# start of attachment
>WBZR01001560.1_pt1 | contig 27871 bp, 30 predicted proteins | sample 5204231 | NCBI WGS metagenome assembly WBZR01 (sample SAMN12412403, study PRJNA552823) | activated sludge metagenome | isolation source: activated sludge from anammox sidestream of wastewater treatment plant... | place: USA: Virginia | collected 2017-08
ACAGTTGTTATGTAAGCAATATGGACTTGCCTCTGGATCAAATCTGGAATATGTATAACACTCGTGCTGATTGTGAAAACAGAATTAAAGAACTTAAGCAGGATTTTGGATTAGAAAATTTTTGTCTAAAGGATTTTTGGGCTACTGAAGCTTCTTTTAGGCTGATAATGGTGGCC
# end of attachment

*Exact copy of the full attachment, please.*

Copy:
>WBZR01001560.1_pt1 | contig 27871 bp, 30 predicted proteins | sample 5204231 | NCBI WGS metagenome assembly WBZR01 (sample SAMN12412403, study PRJNA552823) | activated sludge metagenome | isolation source: activated sludge from anammox sidestream of wastewater treatment plant... | place: USA: Virginia | collected 2017-08
ACAGTTGTTATGTAAGCAATATGGACTTGCCTCTGGATCAAATCTGGAATATGTATAACACTCGTGCTGATTGTGAAAACAGAATTAAAGAACTTAAGCAGGATTTTGGATTAGAAAATTTTTGTCTAAAGGATTTTTGGGCTACTGAAGCTTCTTTTAGGCTGATAATGGTGGCC